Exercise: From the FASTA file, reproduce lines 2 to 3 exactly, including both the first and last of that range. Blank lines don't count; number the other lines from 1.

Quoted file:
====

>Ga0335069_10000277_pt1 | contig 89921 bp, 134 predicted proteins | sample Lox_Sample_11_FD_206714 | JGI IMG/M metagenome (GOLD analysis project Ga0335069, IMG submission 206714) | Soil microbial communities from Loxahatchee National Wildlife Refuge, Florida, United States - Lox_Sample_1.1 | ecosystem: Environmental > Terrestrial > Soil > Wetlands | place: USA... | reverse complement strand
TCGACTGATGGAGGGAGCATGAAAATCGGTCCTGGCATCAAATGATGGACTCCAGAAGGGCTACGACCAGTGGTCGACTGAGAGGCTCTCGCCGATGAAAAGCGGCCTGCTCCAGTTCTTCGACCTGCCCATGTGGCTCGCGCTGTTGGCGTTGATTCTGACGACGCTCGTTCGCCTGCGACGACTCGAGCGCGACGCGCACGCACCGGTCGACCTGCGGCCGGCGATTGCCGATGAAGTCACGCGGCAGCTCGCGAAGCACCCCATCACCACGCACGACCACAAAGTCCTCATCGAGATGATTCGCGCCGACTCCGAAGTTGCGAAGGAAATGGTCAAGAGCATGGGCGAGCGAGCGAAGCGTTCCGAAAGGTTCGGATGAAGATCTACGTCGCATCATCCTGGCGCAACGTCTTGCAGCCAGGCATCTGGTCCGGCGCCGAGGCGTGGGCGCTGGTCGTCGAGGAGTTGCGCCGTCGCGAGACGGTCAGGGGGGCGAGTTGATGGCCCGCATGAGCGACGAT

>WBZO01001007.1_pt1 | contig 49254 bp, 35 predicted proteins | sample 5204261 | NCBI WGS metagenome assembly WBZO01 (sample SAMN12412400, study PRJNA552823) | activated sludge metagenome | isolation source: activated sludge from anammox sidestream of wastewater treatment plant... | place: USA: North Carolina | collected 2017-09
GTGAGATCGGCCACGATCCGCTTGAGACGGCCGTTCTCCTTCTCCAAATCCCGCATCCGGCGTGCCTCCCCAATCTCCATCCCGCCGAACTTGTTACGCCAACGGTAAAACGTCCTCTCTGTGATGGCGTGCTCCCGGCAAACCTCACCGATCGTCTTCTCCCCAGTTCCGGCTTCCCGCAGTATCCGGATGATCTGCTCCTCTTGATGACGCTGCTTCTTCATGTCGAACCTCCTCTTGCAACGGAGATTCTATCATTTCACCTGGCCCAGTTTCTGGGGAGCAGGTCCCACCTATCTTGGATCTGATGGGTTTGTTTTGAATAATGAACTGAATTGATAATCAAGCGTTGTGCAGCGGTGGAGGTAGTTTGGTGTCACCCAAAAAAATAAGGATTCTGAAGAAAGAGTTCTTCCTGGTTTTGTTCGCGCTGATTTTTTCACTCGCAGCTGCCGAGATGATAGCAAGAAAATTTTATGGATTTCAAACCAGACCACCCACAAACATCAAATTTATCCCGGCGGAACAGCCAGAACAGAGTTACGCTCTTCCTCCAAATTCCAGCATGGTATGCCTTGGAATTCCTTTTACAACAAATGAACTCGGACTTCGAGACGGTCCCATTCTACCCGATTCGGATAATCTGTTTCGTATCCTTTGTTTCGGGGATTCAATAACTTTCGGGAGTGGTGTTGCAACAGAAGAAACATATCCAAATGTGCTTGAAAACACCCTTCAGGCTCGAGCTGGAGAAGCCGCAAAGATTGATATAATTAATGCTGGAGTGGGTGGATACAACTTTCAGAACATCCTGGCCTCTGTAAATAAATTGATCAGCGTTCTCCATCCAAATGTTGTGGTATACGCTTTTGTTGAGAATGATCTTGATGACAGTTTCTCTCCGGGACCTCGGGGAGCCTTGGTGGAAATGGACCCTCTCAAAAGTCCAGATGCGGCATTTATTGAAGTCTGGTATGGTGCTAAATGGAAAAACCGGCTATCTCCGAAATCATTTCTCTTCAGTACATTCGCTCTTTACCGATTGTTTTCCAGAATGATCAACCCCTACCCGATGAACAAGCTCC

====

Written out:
TCGACTGATGGAGGGAGCATGAAAATCGGTCCTGGCATCAAATGATGGACTCCAGAAGGGCTACGACCAGTGGTCGACTGAGAGGCTCTCGCCGATGAAAAGCGGCCTGCTCCAGTTCTTCGACCTGCCCATGTGGCTCGCGCTGTTGGCGTTGATTCTGACGACGCTCGTTCGCCTGCGACGACTCGAGCGCGACGCGCACGCACCGGTCGACCTGCGGCCGGCGATTGCCGATGAAGTCACGCGGCAGCTCGCGAAGCACCCCATCACCACGCACGACCACAAAGTCCTCATCGAGATGATTCGCGCCGACTCCGAAGTTGCGAAGGAAATGGTCAAGAGCATGGGCGAGCGAGCGAAGCGTTCCGAAAGGTTCGGATGAAGATCTACGTCGCATCATCCTGGCGCAACGTCTTGCAGCCAGGCATCTGGTCCGGCGCCGAGGCGTGGGCGCTGGTCGTCGAGGAGTTGCGCCGTCGCGAGACGGTCAGGGGGGCGAGTTGATGGCCCGCATGAGCGACGAT

>WBZO01001007.1_pt1 | contig 49254 bp, 35 predicted proteins | sample 5204261 | NCBI WGS metagenome assembly WBZO01 (sample SAMN12412400, study PRJNA552823) | activated sludge metagenome | isolation source: activated sludge from anammox sidestream of wastewater treatment plant... | place: USA: North Carolina | collected 2017-09